Shadows of the Damned (2011) video game review

Developer: EA Games

Platform: PS3 & XBox 360

Format: Third Person Shooter

Players: 1

When Goichi (Suda51) Suda, one of the names behind Wii’s No More Heroes series teams up with Shinji Mikami, creator of Resident Evil, and they get Silent Hill music composer Akira Yamaoka on board too, you know you’re going to end up with something special. And Shadows of the Damned definitely, totally, absolutely doesn’t disappoint. This is the game I’ve been waiting for since Dante rode his motorcycle into hell at the close of Devil May Cry 2. It’s a fucked up, balls-to-the-wall no holds barred vision of a road trip through the underworld, you as the only shining light amongst the surrounding darkness that is hell itself.

But I get ahead of myself. The base plotline in Shadows is simplicity itself. You play Garcia ‘Fucking’ Hotspur, a proud Mexican who, along with your shape-changing demon buddy Johnson (more on that name later) hunt down any demon that tries to leave hell. But when Lord of the Damned Fleming takes your girlfriend Paula into the realm of darkness, Garcia and Johnson head into hell itself to take him down and get your true love back.

Shadows of the Damned‘s hell is an exercise in imagination, both in locations and the creatures that reside in it. And throughout, Garcia is haunted by visions of Paula dying in different ways, never quite able to save her before the next death sequence begins. Taunted by Fleming all the way as he sends his badass boss creatures after him, Garcia shoots and smashes his way through the story, a hilarious (and always VERY adult) quote from either himself or Johnson always ready to either lighten the mood or add some emotion (usually the former). Devil May Cry-alike the story may be, but this is a way more adult experience, that is plain from the sexual-innuendo filled beginning. A little juvenile? Maybe. But it’s all so over the top it’s fucking hilarious. This is billed as a grindhouse experience after all, so where would it be without its wild exploitation feel?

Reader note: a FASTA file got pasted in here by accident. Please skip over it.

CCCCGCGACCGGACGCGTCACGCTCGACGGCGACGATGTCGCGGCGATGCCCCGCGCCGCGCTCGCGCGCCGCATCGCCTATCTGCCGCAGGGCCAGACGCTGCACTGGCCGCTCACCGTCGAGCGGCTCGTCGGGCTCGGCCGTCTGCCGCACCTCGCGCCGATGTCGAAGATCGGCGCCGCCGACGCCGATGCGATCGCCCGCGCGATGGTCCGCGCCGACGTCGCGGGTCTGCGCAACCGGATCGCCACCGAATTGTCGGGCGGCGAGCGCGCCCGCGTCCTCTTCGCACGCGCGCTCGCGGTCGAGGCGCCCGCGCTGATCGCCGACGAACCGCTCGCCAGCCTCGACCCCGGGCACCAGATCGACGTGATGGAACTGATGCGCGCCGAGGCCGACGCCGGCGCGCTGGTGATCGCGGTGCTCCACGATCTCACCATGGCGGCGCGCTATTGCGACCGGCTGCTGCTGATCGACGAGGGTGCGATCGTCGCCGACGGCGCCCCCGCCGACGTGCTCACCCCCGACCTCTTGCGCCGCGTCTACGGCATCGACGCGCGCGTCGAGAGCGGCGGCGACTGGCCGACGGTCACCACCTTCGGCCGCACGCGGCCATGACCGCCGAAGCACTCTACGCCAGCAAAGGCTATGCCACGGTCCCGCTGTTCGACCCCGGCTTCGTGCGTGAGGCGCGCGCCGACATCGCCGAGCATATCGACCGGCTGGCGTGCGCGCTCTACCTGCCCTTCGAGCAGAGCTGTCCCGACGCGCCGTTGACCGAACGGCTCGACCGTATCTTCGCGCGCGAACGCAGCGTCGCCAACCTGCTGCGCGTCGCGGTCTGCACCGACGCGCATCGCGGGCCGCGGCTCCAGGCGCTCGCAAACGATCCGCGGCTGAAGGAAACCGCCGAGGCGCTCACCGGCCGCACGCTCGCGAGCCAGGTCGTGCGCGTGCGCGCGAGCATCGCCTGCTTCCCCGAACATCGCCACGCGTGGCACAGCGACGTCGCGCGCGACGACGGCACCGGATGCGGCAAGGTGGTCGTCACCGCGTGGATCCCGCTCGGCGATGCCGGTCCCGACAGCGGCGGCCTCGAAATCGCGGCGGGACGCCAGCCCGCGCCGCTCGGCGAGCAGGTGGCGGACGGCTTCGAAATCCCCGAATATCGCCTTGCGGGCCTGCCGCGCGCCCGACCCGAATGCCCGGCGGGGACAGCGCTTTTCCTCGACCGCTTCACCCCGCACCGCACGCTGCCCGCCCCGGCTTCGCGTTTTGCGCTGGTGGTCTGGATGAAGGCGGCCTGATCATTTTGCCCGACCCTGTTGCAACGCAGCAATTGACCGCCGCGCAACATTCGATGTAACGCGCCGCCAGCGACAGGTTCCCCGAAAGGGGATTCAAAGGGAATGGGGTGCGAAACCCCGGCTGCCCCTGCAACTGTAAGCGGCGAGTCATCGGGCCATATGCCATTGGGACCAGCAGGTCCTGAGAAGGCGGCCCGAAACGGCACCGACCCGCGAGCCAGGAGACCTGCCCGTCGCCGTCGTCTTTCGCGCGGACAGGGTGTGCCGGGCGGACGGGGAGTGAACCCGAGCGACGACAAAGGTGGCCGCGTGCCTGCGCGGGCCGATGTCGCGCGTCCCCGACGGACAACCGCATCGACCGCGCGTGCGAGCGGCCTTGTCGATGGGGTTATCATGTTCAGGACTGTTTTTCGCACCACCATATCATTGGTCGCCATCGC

As previously mentioned, Fleming’s boss monsters are badass. Looking like something pulled from Clive Barker’s imagination, they all initially seem pretty tough, but once you figure out their weak spot they are pretty simple to kill. The challenge with them is figuring out how, so players that get frustrated with tests of reflexes and patience need not worry. Get stuck, mess around a little, try standing in darkness instead of light, pause the game and have a think. While I’m mentioning the darkness, the game is filled with puzzles based around where you are standing to solve them. Standing in darkness lets you see things that you cannot in light, including monsters’ weak spots, lock mechanisms for gates etc. You can’t spend too much time in the dark though as it drains your health pretty quickly, and some monsters scramble to switch out the lights as soon as you appear. There are other aspects to the dark, and other demons that use it, but you get the idea and I’ll leave the rest to discover.

Due to his ability to shape-shift (and his sharp tongue), Johnson is a useful ally. Ordinarily he looks like a hovering flaming skull, but it’s he who transforms into your motorcycle, torch and weapons. The weapons are upgraded by inserting crystals found after defeating bosses into Johnson and ammo is demon’s teeth and skulls. All are imaginatively named, for example the pistol form is called the Boner due to it shooting bones. Watch out for the ability to turn the Boner into a Big Boner, the gun necessary to take down the horde of giant creatures while wandering the rooftops of the strip club area, needing the phone call to the sex line in order to excite Johnson enough to become the Big Boner. Yes, this game is jam packed with dick jokes, and no line of script is deemed too cheesy to utter.

Other things to watch out for are the Evil Dead references when you find the cabin in the woods (demon trying to bust through the trapdoor and all) and the Ghostbusters references in the library section. Also, strangely but awesomely, the game switches to a side-scrolling retro shooter view for a couple of levels and a boss fight. Don’t worry if you suck at those, they are not too difficult, but they do add another layer of bizarre imagination to a game that is already bursting with it. Typical gameplay is done over the shoulder of Garcia, just like Resident Evil 4 and 5. Garcia can actually move (and dodge, and turn 180 degrees at the press of a button) while aiming though so it feels a lot more frantic and user friendly than the RE games. Different things happen depending on where you aim, shooting the legs for example has the creature still crawling around until you finish him off. And if you get a headshot with your first hit you are treated to a slow-motion head exploding single hit kill. Go for the headshot. Ammo gets a little short sometimes.

Shadows of the Damned is a must-buy. The story is average length for games these days, but the same way that movies get revisited, I can see people wanting to play this over again for the story. It’s open for a sequel so there may be more to come for Garcia and Johnson. Hope so. This one was a crazy ride from beginning to end and I definitely want more.

Review by Tony



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